I have no problem with that.

> In fact, I think the version
> with function-signature should be the main variant, so maybe
> BOOST_TTI_HAS_MEMBER_FUNCTION(IntFunction) would become:
> has_member_function_IntFunction<int (T::*)(short)>
> and some other name should be provided for the mpl::sequence version -
> if it's there at all?

I feel the mpl sequence version should be the main version. the reasons
for that are as follows:

1) The mpl sequence versions follows the idea that the types in all the
metafunctions should be broken down into individual types as much as
possible. This is useful because one can then use the functionality in
BOOST_TTI_MEMBER_TYPE to pass a nested type in any of the generated
metafunctions, which may not actually exist, without producing a
compiler error.

2) The reason for having the composite form of the member function ( or
static member function ) at all was so one could enter a calling
convention ( or possible some other compiler specific addition to member
function or composite function syntax ) which the Boost function_types
library does not cover through one of its tag types. Without this
consideration I would have eliminated the composite type syntax
completely, even if specifying it is syntactically easier than using the
mpl sequence. I would have done this purely for the sake of keeping the
idea of individual types as regular as possible. But since some
compilers use strange calling conventions and occasionally other
compiler-specific conventions when specifying function syntax I decided
it was important to allow this composite syntax directly.

> I'm also thinking that what folks really want to know is: "Is there a
> function named X, that can be called with arguments of types A, B and
> C". It would be interesting to see how far along this road we could
> actually get?

I think Eric Niebler is the expert in this area regarding non-nested
functions. But if he and others with more knowledge of determining this
for free functions would be willing to help me I can certainly look at
it in the future. I just do not think it belongs in this particular
library as I conceive of it presently.

> 8) I confess I haven't done any metaprogramming lately, but the purpose
> of the sections "Macro Metafunctions as Metadata" and "Nullary Type
> Metafunctions" completely eluded me. So I'd like to know if this is just
> me ;-)
> My gut feeling at present is that the macros in these sections don't add
> much to the library and will likely confuse the heck out of new users,
> so I guess I'd like to see better descriptions and some killer use cases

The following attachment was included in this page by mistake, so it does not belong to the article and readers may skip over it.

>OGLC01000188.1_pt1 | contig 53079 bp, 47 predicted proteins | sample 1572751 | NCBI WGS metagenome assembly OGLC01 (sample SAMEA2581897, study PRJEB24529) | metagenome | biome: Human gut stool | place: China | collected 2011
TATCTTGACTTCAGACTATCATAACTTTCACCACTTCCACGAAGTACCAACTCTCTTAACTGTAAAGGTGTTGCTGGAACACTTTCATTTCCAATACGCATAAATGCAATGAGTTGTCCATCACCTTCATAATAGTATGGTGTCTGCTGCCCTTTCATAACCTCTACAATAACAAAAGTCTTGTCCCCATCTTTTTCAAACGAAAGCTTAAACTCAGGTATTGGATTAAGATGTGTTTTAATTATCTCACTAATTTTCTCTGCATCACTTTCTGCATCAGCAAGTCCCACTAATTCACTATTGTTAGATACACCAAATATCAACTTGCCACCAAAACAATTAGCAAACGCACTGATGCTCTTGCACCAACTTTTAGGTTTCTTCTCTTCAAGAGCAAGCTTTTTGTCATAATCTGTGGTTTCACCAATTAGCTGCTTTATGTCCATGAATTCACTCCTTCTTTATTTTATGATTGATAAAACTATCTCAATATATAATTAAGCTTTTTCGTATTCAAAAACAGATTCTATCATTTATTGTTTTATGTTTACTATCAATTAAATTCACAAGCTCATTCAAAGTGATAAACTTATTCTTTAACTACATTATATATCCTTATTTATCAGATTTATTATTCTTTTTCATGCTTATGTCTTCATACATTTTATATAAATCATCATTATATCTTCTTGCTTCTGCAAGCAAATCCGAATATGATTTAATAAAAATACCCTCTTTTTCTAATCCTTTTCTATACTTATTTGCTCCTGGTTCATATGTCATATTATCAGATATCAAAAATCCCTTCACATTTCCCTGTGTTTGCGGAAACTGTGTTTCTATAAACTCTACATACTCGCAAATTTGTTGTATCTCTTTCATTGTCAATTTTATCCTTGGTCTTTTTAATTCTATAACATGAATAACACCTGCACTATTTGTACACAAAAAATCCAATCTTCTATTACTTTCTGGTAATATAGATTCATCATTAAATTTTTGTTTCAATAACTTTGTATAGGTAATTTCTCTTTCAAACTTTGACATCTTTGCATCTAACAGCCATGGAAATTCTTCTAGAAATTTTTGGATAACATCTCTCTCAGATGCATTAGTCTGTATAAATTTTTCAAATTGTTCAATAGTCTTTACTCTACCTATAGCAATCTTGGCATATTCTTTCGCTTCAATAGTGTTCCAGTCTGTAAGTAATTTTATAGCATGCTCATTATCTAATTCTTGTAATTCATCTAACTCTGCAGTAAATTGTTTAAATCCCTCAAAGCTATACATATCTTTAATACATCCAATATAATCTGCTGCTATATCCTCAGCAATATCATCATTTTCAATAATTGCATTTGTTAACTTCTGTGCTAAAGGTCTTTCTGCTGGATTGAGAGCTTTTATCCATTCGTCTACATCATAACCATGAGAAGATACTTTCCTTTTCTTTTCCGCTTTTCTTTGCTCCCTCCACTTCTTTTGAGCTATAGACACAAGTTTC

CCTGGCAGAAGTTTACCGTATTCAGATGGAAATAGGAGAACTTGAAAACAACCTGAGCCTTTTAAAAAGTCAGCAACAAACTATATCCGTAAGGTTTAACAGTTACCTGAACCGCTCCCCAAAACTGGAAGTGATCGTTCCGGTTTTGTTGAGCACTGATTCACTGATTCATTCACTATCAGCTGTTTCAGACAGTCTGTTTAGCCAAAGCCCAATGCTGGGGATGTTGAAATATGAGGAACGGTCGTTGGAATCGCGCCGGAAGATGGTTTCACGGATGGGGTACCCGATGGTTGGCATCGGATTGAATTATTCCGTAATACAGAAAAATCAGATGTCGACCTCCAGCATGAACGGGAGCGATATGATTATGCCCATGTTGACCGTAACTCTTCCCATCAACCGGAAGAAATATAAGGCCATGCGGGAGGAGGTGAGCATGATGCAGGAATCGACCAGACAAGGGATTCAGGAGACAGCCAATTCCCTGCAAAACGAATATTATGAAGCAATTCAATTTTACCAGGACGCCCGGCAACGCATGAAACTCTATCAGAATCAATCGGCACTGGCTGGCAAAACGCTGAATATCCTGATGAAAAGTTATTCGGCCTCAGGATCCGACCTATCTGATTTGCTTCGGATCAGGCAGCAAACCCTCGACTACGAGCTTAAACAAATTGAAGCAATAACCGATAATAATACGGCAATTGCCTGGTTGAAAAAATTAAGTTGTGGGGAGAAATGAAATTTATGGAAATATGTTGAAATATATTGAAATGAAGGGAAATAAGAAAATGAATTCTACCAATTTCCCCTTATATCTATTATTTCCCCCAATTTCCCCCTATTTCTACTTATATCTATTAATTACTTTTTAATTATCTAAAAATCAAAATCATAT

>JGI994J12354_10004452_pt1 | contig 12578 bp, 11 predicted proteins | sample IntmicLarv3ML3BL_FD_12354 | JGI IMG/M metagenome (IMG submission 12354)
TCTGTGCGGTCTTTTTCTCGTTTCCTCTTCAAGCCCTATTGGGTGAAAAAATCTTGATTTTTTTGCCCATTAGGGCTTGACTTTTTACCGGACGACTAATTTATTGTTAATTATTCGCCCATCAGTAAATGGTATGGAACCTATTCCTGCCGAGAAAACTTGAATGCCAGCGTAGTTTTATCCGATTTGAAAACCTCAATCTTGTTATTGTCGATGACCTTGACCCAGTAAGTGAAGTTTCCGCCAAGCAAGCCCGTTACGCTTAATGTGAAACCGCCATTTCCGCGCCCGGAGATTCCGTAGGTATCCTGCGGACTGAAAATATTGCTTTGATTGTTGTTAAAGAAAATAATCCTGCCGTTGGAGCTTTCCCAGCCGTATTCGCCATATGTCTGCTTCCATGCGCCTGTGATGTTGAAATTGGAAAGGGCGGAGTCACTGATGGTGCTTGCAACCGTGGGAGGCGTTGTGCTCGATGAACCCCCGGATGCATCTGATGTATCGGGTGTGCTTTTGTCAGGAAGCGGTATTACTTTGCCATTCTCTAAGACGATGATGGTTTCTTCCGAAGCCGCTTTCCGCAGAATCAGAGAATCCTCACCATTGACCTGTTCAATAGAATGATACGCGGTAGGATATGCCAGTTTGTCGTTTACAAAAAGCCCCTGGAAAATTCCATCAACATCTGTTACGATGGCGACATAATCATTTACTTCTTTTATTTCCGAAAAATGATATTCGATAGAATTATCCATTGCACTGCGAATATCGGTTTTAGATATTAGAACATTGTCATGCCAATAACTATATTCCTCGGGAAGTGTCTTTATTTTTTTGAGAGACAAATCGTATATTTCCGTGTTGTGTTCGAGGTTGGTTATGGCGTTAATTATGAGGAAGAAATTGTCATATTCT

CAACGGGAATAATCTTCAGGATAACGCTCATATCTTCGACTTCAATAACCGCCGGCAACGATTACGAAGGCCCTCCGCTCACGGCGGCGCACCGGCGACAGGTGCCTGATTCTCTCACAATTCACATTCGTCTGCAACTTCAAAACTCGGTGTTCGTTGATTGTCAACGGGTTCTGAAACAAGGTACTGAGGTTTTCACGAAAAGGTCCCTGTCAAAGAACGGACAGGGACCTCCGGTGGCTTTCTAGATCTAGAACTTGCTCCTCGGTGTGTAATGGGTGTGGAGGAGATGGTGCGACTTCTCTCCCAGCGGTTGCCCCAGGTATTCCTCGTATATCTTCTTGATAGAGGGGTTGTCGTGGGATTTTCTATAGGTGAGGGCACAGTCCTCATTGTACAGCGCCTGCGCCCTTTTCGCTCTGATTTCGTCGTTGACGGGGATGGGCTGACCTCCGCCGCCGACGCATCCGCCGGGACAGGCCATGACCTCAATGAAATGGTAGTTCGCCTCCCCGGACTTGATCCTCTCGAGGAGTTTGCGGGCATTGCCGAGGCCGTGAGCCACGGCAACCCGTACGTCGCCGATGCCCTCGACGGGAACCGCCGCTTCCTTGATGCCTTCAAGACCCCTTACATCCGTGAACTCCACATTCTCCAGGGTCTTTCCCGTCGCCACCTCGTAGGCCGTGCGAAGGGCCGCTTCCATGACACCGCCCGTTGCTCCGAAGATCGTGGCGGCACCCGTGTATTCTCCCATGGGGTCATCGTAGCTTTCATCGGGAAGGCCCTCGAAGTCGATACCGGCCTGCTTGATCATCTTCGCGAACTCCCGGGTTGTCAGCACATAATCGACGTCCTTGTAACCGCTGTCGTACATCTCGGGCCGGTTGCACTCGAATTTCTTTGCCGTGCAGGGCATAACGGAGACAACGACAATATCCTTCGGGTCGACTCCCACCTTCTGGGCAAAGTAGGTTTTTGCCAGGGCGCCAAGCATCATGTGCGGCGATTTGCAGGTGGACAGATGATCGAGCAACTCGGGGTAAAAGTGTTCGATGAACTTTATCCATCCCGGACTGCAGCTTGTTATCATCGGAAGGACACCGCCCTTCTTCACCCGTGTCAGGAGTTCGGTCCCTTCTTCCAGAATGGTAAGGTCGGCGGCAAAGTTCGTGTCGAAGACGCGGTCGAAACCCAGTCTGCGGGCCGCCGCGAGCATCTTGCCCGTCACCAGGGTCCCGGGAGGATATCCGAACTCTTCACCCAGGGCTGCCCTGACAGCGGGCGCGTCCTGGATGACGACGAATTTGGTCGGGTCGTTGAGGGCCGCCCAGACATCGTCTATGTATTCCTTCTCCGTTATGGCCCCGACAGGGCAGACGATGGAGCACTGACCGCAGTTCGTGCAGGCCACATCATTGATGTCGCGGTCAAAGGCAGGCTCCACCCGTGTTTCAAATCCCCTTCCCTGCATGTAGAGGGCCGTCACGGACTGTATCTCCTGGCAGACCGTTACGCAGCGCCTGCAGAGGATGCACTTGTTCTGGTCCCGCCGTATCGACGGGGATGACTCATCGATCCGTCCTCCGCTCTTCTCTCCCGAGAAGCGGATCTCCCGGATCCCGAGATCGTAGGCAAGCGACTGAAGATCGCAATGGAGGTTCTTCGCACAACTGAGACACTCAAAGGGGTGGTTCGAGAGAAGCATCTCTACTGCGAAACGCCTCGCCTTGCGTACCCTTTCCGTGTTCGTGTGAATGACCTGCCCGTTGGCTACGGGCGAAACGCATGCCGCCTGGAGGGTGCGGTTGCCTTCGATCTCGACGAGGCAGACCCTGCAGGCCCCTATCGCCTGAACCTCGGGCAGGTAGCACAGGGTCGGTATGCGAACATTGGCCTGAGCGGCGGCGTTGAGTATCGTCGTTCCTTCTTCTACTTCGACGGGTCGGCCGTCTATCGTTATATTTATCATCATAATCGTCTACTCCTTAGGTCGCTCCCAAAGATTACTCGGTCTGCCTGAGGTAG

> before accepting these parts.... but more opinions please!

The whole idea of this secondary set was to avoid manually having to
drag out the ::type syntactically from the basic macro metafunctions
when doing nested queries such as:

Does class X have a class Y which has a class Z which has a member
function of signature A ? Once one gets into any sort of deeply nested
query with TTI using the macro metafunctions involves quite a bit of
::type syntactical notation and the nullary type metafunctions eliminate
that for the end user.

Honestly I do think they serve a nice syntactical shortcut purpose and
if they are confusing to you and others I would say to just ignore them.
Of course I can remove them from the library without any loss of
functionality, but I feel syntactical ease of use is worth it.

If there is a specific way, other than more examples, I can explain the
nullary metafunction syntax better, I would love to hear it. I will add
a section showing the synatctic difference using the macro metafunctions
and the nullary type metafunctions, with more examples.

> 9) Great shame about the nested function template issue - hopefully
> someone can find a workaround.

Calling Daniel Walker ( or perhaps Dave Abrahams and Alexsey Gurtovoy ).

I more or less understand what the generated macros are doing but the
issues of what it takes for a compiler to compile the code correctly are
harder. There is a workaround which some earlier version of VC++ accepts
so maybe it can be used with Intel 11.1 and 12.0. I will experiment. My
own specific template match is heavily based on the MPL code so once a
workaround can be found for Intel compiler for the MPL code, finding the
same workaround for my specific template match code should be relatively

> 10) Small point, but in the reference docs, for example for
> "returns = a metafunction called "boost::tti::trait" where 'trait' is
> the macro parameter."
> But it doesn't really return anything, rather it's a code generator. So
> I'd rather it said that it generates a metafunction:
> template<class T>
> struct trait
> {
> static const value = unspecified;
> typedef mpl::bool_<true-or-false> type;
> };
> Then go on to define T, value, and type (I assume there is a member
> named type??).

Agreed. 'Returns a metafunction' should always be 'generates a
metafunction' with the appropriate metafunction explanation.

> 11) In the docs the main header file should be given as
> boost/tti/tti.hpp rather than just tti.hpp.

I will change that.

> I see that this static assertion fails:
> BOOST_STATIC_ASSERT((boost::tti::has_comp_member_function_begin<std::vector<int>::const_iterator
> (std::vector<int>::*const)(void)>::value));
> Have I done something silly?

No, it is a bug. I am looking into it.

I thought I wrote some thorough tests but I now see I needed to test
more. I did not write any tests for const member function or const
static data, and that was poor of me.

> Testing const-member functions seems OK

Yes, this works. I have to figure out why one and not the other works
and I will. Somehow the function types library is doing something very
clever when composing a member function type which the direct syntax
does not have.

Thanks for all the comments and taking the time to look at the library
and try things out.

Eddie Diener